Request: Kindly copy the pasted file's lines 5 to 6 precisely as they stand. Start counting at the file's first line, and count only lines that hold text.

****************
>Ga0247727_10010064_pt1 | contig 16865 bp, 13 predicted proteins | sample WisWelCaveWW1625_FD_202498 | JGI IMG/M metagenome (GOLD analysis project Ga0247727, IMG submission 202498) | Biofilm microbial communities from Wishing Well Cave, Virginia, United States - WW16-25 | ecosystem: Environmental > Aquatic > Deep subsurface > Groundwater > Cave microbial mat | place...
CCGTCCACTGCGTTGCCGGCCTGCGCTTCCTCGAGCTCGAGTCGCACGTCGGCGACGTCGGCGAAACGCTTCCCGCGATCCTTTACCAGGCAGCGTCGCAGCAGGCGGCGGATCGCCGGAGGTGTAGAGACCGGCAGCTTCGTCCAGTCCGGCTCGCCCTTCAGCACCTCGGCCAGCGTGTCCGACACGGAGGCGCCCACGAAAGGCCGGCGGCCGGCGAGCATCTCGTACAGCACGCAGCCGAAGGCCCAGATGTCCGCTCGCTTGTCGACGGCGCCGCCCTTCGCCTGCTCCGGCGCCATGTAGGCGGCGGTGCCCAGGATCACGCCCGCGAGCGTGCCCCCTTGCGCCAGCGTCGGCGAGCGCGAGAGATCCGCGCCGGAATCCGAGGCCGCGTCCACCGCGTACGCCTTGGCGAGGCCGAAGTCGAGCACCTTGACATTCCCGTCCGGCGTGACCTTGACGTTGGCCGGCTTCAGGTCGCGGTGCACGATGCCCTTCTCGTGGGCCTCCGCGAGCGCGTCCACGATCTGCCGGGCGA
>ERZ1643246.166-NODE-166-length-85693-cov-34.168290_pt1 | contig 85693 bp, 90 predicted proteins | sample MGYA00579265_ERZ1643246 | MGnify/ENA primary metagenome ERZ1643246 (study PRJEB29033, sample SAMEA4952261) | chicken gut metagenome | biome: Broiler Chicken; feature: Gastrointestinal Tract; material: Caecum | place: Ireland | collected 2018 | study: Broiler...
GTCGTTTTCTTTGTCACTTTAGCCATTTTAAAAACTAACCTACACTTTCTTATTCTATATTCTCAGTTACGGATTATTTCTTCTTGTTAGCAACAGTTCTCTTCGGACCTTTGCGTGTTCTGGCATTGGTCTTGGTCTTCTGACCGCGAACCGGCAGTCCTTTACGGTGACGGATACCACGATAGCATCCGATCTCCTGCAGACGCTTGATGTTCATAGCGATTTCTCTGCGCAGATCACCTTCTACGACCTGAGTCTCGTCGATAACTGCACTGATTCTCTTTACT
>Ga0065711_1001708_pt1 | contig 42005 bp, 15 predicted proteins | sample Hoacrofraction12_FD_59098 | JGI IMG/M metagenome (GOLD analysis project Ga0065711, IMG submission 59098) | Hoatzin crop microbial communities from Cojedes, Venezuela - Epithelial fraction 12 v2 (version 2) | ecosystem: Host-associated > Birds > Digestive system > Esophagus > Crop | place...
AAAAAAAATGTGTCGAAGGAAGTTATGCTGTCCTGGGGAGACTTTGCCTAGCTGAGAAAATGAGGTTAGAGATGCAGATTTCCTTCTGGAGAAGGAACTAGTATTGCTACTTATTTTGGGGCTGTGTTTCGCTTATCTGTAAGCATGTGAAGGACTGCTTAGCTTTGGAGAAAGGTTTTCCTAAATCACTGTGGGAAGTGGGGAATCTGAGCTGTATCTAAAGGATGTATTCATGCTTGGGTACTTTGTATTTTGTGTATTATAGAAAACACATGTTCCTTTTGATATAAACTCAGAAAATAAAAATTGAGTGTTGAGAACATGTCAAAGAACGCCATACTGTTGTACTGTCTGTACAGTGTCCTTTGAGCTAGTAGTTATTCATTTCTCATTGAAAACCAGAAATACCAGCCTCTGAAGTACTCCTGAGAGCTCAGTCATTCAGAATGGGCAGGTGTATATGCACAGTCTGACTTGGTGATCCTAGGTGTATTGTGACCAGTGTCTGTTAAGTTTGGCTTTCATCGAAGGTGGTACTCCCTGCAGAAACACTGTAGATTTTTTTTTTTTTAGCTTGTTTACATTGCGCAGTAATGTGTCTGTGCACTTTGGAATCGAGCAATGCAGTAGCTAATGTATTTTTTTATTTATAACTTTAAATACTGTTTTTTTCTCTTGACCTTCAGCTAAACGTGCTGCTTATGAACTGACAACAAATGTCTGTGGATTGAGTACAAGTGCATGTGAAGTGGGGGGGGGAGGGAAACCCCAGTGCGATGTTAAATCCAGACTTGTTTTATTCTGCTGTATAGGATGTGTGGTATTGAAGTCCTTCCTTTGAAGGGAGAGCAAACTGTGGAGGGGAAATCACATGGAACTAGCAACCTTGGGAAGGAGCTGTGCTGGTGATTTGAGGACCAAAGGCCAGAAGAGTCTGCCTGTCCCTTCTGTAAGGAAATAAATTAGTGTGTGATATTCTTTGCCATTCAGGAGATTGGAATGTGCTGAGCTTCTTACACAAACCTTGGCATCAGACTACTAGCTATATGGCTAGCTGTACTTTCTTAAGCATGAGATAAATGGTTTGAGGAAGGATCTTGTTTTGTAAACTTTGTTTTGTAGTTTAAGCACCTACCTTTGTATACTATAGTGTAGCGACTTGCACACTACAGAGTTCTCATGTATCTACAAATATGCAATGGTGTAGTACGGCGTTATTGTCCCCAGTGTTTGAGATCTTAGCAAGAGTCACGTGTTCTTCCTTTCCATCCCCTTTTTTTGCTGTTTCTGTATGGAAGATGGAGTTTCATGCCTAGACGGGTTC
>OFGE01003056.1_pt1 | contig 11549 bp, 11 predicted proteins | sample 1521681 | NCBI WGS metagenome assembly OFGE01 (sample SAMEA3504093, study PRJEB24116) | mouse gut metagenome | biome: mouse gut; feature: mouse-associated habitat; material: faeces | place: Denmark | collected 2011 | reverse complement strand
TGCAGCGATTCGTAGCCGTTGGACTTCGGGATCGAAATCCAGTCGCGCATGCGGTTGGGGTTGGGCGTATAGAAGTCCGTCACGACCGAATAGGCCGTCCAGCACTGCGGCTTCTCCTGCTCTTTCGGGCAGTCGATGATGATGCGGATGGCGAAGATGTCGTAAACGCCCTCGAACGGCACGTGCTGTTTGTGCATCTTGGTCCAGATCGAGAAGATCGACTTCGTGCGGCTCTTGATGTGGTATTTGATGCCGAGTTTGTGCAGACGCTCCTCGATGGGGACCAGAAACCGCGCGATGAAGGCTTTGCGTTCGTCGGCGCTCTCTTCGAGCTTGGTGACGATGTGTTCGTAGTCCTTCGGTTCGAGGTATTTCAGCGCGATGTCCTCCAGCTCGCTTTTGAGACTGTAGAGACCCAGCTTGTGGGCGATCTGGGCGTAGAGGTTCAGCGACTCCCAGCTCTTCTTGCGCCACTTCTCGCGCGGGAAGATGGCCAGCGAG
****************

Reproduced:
>Ga0065711_1001708_pt1 | contig 42005 bp, 15 predicted proteins | sample Hoacrofraction12_FD_59098 | JGI IMG/M metagenome (GOLD analysis project Ga0065711, IMG submission 59098) | Hoatzin crop microbial communities from Cojedes, Venezuela - Epithelial fraction 12 v2 (version 2) | ecosystem: Host-associated > Birds > Digestive system > Esophagus > Crop | place...
AAAAAAAATGTGTCGAAGGAAGTTATGCTGTCCTGGGGAGACTTTGCCTAGCTGAGAAAATGAGGTTAGAGATGCAGATTTCCTTCTGGAGAAGGAACTAGTATTGCTACTTATTTTGGGGCTGTGTTTCGCTTATCTGTAAGCATGTGAAGGACTGCTTAGCTTTGGAGAAAGGTTTTCCTAAATCACTGTGGGAAGTGGGGAATCTGAGCTGTATCTAAAGGATGTATTCATGCTTGGGTACTTTGTATTTTGTGTATTATAGAAAACACATGTTCCTTTTGATATAAACTCAGAAAATAAAAATTGAGTGTTGAGAACATGTCAAAGAACGCCATACTGTTGTACTGTCTGTACAGTGTCCTTTGAGCTAGTAGTTATTCATTTCTCATTGAAAACCAGAAATACCAGCCTCTGAAGTACTCCTGAGAGCTCAGTCATTCAGAATGGGCAGGTGTATATGCACAGTCTGACTTGGTGATCCTAGGTGTATTGTGACCAGTGTCTGTTAAGTTTGGCTTTCATCGAAGGTGGTACTCCCTGCAGAAACACTGTAGATTTTTTTTTTTTTAGCTTGTTTACATTGCGCAGTAATGTGTCTGTGCACTTTGGAATCGAGCAATGCAGTAGCTAATGTATTTTTTTATTTATAACTTTAAATACTGTTTTTTTCTCTTGACCTTCAGCTAAACGTGCTGCTTATGAACTGACAACAAATGTCTGTGGATTGAGTACAAGTGCATGTGAAGTGGGGGGGGGAGGGAAACCCCAGTGCGATGTTAAATCCAGACTTGTTTTATTCTGCTGTATAGGATGTGTGGTATTGAAGTCCTTCCTTTGAAGGGAGAGCAAACTGTGGAGGGGAAATCACATGGAACTAGCAACCTTGGGAAGGAGCTGTGCTGGTGATTTGAGGACCAAAGGCCAGAAGAGTCTGCCTGTCCCTTCTGTAAGGAAATAAATTAGTGTGTGATATTCTTTGCCATTCAGGAGATTGGAATGTGCTGAGCTTCTTACACAAACCTTGGCATCAGACTACTAGCTATATGGCTAGCTGTACTTTCTTAAGCATGAGATAAATGGTTTGAGGAAGGATCTTGTTTTGTAAACTTTGTTTTGTAGTTTAAGCACCTACCTTTGTATACTATAGTGTAGCGACTTGCACACTACAGAGTTCTCATGTATCTACAAATATGCAATGGTGTAGTACGGCGTTATTGTCCCCAGTGTTTGAGATCTTAGCAAGAGTCACGTGTTCTTCCTTTCCATCCCCTTTTTTTGCTGTTTCTGTATGGAAGATGGAGTTTCATGCCTAGACGGGTTC